A Hong Kong blog that does a lot more than blog
For some, it would seem music is in their blood.
Flying Lotus (real name Steven Ellison) is an experimental hip-hop producer out of Los Angeles, and a figurehead of the ‘beat’ scene that emerged from the city’s Low End Theory club night. He is the producer of four highly-acclaimed and successful albums – 1983 (2006), Los Angeles (2008), Cosmogramma (2010), and Until the Quiet Comes (2012).
It is a little-known fact, however, that he is also the great-nephew of late jazz legend, the pianist, Alice Coltrane.
Coltrane, herself was married to arguably the greatest saxophonist of them all, John Coltrane, until his untimely death in 1969. In fact, it took another family passing – that of Ellison’s mother – for the musical significance of this bloodline to really take hold. It would play an influential role in the shaping of his latest offering, Cosmogramma.
“Right when I started working on it, my mom passed away,” he says. “Really unexpected. It just changed everything, man.”
Ellison found digging deep into the music his great aunt made after her husband’s death to be both a productive and healing undertaking.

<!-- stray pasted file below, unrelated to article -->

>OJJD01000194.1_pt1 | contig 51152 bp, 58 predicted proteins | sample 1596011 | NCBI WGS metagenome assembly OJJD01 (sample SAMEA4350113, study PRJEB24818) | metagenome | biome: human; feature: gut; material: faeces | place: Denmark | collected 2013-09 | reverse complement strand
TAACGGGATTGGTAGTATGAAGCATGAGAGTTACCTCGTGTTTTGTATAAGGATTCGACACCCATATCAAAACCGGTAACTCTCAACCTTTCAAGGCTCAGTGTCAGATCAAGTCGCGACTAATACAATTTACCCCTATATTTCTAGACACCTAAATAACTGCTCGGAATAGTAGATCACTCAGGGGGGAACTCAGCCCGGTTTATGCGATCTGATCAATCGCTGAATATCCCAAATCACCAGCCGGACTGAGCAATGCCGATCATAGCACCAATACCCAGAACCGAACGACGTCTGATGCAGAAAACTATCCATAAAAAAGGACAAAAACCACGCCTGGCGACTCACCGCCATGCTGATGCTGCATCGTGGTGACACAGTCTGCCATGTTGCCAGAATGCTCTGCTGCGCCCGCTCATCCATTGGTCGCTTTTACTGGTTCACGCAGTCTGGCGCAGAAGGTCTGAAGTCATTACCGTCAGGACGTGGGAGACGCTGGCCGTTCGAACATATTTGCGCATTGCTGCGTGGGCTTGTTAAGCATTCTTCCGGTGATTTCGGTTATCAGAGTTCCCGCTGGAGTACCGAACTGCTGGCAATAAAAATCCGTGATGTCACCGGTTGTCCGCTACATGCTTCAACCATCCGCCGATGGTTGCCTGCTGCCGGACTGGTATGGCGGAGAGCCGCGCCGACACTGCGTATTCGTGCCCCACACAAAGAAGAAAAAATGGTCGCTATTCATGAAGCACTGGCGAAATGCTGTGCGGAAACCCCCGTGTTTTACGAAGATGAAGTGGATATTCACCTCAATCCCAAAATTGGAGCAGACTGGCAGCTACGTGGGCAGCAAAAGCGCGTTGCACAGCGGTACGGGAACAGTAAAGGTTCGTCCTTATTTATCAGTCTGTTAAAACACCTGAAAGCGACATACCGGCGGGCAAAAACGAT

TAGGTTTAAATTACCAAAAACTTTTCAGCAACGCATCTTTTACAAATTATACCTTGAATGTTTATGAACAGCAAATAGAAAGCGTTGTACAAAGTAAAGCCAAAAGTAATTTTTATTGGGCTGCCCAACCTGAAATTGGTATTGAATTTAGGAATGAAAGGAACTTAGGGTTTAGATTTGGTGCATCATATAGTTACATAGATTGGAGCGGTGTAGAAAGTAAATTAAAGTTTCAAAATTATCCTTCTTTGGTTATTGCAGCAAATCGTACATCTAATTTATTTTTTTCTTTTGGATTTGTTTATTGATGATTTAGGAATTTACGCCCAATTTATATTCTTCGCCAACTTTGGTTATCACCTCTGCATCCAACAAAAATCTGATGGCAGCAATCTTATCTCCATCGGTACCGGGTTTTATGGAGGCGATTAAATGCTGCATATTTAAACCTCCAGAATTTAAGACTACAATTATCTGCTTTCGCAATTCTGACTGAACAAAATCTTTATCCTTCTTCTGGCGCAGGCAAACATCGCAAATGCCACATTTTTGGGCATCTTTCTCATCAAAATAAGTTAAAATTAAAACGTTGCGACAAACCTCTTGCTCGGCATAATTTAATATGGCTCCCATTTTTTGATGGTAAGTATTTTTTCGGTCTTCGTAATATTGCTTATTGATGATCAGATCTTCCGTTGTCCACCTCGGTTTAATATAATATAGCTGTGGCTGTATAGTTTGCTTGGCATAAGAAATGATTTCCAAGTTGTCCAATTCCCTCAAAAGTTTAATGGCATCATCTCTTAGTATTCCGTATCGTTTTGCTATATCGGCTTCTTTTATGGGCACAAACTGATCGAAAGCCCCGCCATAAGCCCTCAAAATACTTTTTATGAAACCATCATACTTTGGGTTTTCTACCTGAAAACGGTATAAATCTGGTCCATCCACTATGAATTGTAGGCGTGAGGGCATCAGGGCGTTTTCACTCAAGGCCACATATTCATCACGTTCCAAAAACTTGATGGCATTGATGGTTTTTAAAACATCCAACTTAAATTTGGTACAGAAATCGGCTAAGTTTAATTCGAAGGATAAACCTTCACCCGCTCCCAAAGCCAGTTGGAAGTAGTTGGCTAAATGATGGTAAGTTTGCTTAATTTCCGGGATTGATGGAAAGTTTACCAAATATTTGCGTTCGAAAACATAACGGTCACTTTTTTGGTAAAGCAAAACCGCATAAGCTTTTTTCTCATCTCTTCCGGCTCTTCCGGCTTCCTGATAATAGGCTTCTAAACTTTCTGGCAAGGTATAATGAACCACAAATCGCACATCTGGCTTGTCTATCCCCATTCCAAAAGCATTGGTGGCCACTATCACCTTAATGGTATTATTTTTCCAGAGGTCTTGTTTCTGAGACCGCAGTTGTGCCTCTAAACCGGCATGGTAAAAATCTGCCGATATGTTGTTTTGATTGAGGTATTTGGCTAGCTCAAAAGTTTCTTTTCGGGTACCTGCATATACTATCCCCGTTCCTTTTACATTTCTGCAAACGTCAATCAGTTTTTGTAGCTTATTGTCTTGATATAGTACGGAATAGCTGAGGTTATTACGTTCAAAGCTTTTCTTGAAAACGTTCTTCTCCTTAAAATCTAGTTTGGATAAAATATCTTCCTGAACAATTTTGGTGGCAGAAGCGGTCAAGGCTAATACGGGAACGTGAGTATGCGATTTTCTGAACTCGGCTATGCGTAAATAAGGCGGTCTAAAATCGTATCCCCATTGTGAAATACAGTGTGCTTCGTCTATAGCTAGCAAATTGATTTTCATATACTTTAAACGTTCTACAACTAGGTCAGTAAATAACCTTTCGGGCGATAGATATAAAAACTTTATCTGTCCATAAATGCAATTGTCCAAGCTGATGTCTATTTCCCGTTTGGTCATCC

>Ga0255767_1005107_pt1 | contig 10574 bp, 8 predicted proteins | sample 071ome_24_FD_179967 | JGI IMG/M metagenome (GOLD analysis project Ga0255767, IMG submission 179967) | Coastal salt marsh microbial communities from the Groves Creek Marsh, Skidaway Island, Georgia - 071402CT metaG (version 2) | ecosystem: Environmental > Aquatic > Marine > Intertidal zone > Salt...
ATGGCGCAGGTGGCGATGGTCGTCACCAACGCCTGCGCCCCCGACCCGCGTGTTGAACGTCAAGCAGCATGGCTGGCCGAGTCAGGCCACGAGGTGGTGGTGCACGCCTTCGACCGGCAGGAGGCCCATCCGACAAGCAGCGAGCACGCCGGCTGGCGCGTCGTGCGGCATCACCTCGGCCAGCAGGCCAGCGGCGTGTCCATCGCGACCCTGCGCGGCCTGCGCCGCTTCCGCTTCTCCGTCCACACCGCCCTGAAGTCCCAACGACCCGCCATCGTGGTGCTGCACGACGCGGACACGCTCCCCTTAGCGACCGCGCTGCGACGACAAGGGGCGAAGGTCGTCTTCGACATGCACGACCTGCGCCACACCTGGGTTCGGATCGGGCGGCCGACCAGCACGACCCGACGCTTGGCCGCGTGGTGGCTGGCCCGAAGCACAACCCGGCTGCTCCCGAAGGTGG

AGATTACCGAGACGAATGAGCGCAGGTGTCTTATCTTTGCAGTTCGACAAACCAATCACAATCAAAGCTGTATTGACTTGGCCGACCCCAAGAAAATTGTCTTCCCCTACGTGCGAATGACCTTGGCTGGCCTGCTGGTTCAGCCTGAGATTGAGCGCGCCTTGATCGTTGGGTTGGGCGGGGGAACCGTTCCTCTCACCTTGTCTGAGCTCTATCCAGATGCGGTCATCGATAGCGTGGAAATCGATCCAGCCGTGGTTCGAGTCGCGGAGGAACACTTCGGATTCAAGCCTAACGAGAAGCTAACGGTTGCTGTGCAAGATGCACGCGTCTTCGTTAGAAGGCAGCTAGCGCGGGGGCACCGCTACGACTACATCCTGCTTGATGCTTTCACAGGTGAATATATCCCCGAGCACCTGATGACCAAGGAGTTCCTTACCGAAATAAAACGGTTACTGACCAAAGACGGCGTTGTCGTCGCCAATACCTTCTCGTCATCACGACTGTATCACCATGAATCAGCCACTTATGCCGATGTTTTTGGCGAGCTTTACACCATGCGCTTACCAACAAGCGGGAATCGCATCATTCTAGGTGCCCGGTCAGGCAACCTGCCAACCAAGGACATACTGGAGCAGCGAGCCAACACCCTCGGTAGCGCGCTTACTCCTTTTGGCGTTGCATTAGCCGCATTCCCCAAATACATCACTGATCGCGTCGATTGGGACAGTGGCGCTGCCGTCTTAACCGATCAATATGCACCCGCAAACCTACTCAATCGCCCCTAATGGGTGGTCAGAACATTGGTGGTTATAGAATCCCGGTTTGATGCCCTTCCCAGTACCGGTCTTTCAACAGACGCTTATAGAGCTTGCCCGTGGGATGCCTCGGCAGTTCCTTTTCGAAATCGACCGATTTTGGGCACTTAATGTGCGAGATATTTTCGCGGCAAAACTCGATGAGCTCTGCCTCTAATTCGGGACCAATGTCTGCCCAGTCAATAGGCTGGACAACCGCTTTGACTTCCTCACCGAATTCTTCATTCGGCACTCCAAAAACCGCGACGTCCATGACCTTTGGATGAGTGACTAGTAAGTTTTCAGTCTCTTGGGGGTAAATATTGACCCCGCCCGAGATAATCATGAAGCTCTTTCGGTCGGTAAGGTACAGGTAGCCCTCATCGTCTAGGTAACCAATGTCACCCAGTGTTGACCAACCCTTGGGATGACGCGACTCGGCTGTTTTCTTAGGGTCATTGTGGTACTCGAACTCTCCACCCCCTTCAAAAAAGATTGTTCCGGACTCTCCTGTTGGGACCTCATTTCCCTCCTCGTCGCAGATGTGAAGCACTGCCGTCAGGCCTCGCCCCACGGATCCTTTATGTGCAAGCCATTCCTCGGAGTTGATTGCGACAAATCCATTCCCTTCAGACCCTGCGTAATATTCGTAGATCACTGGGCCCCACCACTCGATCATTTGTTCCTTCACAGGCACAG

“I’d listen to my aunt’s stuff, and I could hear why she made this devotional music,” Ellison says. “I could hear her dealing with John Coltrane’s passing in her music. It made sense to me. It was something I tried to capture, as well.”
And capture it, he did. The Cosmogramma album, as with much of Coltrane’s work, is a challenging record, but ultimately very rewarding. For me, that spiritual, ambient quality is something that both aunt and nephew share, albeit in very different ways.
For sure, the product of both artists is music that requires your attention. Music to be listened to.